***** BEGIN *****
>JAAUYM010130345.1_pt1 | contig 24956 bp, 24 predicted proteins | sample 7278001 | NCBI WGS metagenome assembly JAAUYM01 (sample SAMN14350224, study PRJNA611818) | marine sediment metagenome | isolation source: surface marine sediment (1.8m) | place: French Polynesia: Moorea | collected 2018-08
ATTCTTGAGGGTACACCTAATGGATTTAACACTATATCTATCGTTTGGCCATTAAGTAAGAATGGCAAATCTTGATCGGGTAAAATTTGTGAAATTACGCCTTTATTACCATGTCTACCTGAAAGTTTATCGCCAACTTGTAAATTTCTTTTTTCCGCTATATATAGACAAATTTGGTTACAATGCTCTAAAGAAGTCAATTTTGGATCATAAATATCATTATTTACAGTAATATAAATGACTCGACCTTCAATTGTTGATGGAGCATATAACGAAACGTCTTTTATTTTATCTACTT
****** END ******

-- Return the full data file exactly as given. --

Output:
>JAAUYM010130345.1_pt1 | contig 24956 bp, 24 predicted proteins | sample 7278001 | NCBI WGS metagenome assembly JAAUYM01 (sample SAMN14350224, study PRJNA611818) | marine sediment metagenome | isolation source: surface marine sediment (1.8m) | place: French Polynesia: Moorea | collected 2018-08
ATTCTTGAGGGTACACCTAATGGATTTAACACTATATCTATCGTTTGGCCATTAAGTAAGAATGGCAAATCTTGATCGGGTAAAATTTGTGAAATTACGCCTTTATTACCATGTCTACCTGAAAGTTTATCGCCAACTTGTAAATTTCTTTTTTCCGCTATATATAGACAAATTTGGTTACAATGCTCTAAAGAAGTCAATTTTGGATCATAAATATCATTATTTACAGTAATATAAATGACTCGACCTTCAATTGTTGATGGAGCATATAACGAAACGTCTTTTATTTTATCTACTT